Kierkegaard and Origins

“It is perfectly true, as philosophers say, that life must be understood backwards. But they forget the other proposition, that it must be lived forwards. And if one thinks over that proposition it becomes more and more evident that life can never really be understood in time simply because at no particular moment can I find the necessary resting-place from which to understand it—backwards”

– Soren Kierkegaard

Curious the forum’s thoughts on what this might mean.

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Sounds a bit like the by-product of living a hurried, rather than a contemplative, life. There are those who manage both, but they usually shake out toward one orientation or the other.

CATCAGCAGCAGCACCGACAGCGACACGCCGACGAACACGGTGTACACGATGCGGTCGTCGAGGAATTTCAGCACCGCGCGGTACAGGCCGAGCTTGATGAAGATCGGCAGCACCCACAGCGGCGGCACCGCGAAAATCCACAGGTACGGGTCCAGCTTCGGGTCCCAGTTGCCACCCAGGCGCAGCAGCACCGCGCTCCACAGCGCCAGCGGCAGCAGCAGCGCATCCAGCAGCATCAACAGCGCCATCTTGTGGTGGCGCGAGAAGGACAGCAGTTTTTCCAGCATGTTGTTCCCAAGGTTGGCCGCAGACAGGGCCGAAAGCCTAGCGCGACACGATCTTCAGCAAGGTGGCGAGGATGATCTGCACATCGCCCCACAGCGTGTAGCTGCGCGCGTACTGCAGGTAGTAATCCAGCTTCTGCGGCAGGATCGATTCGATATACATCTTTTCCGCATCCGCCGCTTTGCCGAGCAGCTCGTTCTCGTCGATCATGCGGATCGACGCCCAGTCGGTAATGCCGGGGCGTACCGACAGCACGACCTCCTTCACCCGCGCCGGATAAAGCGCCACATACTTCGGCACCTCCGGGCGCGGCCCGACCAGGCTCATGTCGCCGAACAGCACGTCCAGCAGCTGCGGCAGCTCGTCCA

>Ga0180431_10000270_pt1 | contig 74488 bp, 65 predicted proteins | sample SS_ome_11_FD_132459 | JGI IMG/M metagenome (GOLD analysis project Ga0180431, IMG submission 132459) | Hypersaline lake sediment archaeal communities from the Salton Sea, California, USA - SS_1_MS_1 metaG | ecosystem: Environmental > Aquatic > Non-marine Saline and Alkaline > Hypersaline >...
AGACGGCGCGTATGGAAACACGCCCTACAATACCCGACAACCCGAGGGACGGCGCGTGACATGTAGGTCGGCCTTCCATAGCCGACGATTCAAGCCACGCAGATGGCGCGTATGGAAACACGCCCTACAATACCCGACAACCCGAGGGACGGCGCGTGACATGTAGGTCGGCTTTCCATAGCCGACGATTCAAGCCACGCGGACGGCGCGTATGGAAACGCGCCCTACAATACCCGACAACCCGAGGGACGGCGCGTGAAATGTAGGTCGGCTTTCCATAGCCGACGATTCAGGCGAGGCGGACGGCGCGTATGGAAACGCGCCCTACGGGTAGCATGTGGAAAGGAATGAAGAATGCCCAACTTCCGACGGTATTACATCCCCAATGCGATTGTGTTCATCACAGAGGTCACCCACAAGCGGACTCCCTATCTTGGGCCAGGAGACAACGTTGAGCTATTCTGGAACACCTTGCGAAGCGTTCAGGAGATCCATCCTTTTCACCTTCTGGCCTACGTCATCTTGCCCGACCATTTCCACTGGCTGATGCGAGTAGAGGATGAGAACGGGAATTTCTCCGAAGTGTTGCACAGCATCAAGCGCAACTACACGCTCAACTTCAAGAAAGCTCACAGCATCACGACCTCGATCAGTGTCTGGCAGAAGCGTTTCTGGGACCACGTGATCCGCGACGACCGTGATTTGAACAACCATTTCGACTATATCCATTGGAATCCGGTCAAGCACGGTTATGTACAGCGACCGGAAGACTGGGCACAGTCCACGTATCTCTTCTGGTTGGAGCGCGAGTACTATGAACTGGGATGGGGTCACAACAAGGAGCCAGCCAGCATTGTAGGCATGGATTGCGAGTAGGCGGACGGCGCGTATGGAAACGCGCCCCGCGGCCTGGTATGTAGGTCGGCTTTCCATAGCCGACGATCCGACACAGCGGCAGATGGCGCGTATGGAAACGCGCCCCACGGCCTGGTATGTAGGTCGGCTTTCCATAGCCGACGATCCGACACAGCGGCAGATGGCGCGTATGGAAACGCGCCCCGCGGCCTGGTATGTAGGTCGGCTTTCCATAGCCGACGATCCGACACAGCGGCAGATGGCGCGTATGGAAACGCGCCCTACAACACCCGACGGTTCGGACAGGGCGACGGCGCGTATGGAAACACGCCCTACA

I find, as often as not, that Kierkegaard is reaching out to the soul of the agnostic with something more nouetic than the more standard apologetical evidentialism or presuppositionalism on offer. That is, he speaks to the reality of stilted emotions in the face of desiring God more effectively than most… he notes ironies, without exactly “solving” them, and thus preserves wonder of an unusual sort.
It is, to my mind, only tangentially about “origins.”
It functions well as an opening quote for you, however, by starting with something “disarming.”
To each his own!
My two cents… : )